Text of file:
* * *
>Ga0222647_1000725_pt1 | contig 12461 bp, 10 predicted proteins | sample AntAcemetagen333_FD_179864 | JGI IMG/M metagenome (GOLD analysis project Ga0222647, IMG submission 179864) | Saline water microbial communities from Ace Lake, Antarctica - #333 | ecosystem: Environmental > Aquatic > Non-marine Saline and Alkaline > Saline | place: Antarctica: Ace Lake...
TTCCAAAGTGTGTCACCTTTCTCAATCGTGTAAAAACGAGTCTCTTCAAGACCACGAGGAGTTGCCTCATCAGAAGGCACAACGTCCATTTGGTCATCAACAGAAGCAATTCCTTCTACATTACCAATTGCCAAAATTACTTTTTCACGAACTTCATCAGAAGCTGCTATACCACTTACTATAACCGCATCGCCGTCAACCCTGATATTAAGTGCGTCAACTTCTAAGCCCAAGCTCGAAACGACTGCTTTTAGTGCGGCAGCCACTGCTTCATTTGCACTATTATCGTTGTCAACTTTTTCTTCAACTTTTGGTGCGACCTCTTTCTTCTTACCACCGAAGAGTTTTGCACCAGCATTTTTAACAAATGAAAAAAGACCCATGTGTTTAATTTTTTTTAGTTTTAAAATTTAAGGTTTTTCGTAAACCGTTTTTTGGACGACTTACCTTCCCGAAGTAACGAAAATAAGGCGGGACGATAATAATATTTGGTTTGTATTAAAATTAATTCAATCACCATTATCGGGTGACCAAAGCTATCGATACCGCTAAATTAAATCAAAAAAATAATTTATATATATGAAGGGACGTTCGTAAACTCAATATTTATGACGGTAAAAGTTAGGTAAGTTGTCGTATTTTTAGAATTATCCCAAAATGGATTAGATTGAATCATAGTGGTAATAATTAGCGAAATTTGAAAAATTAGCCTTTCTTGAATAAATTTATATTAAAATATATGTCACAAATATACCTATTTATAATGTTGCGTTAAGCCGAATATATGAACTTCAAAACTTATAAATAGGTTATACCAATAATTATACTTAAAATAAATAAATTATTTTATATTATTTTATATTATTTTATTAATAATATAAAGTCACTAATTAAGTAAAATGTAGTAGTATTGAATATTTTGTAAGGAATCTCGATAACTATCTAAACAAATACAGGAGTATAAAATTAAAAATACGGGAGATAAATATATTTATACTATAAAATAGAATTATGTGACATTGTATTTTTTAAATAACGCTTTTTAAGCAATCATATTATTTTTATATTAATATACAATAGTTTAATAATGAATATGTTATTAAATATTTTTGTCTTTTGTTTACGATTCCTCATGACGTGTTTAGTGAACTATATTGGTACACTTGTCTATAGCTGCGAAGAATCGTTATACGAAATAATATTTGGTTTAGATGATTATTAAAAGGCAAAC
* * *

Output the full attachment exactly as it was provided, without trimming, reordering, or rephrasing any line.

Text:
>Ga0222647_1000725_pt1 | contig 12461 bp, 10 predicted proteins | sample AntAcemetagen333_FD_179864 | JGI IMG/M metagenome (GOLD analysis project Ga0222647, IMG submission 179864) | Saline water microbial communities from Ace Lake, Antarctica - #333 | ecosystem: Environmental > Aquatic > Non-marine Saline and Alkaline > Saline | place: Antarctica: Ace Lake...
TTCCAAAGTGTGTCACCTTTCTCAATCGTGTAAAAACGAGTCTCTTCAAGACCACGAGGAGTTGCCTCATCAGAAGGCACAACGTCCATTTGGTCATCAACAGAAGCAATTCCTTCTACATTACCAATTGCCAAAATTACTTTTTCACGAACTTCATCAGAAGCTGCTATACCACTTACTATAACCGCATCGCCGTCAACCCTGATATTAAGTGCGTCAACTTCTAAGCCCAAGCTCGAAACGACTGCTTTTAGTGCGGCAGCCACTGCTTCATTTGCACTATTATCGTTGTCAACTTTTTCTTCAACTTTTGGTGCGACCTCTTTCTTCTTACCACCGAAGAGTTTTGCACCAGCATTTTTAACAAATGAAAAAAGACCCATGTGTTTAATTTTTTTTAGTTTTAAAATTTAAGGTTTTTCGTAAACCGTTTTTTGGACGACTTACCTTCCCGAAGTAACGAAAATAAGGCGGGACGATAATAATATTTGGTTTGTATTAAAATTAATTCAATCACCATTATCGGGTGACCAAAGCTATCGATACCGCTAAATTAAATCAAAAAAATAATTTATATATATGAAGGGACGTTCGTAAACTCAATATTTATGACGGTAAAAGTTAGGTAAGTTGTCGTATTTTTAGAATTATCCCAAAATGGATTAGATTGAATCATAGTGGTAATAATTAGCGAAATTTGAAAAATTAGCCTTTCTTGAATAAATTTATATTAAAATATATGTCACAAATATACCTATTTATAATGTTGCGTTAAGCCGAATATATGAACTTCAAAACTTATAAATAGGTTATACCAATAATTATACTTAAAATAAATAAATTATTTTATATTATTTTATATTATTTTATTAATAATATAAAGTCACTAATTAAGTAAAATGTAGTAGTATTGAATATTTTGTAAGGAATCTCGATAACTATCTAAACAAATACAGGAGTATAAAATTAAAAATACGGGAGATAAATATATTTATACTATAAAATAGAATTATGTGACATTGTATTTTTTAAATAACGCTTTTTAAGCAATCATATTATTTTTATATTAATATACAATAGTTTAATAATGAATATGTTATTAAATATTTTTGTCTTTTGTTTACGATTCCTCATGACGTGTTTAGTGAACTATATTGGTACACTTGTCTATAGCTGCGAAGAATCGTTATACGAAATAATATTTGGTTTAGATGATTATTAAAAGGCAAAC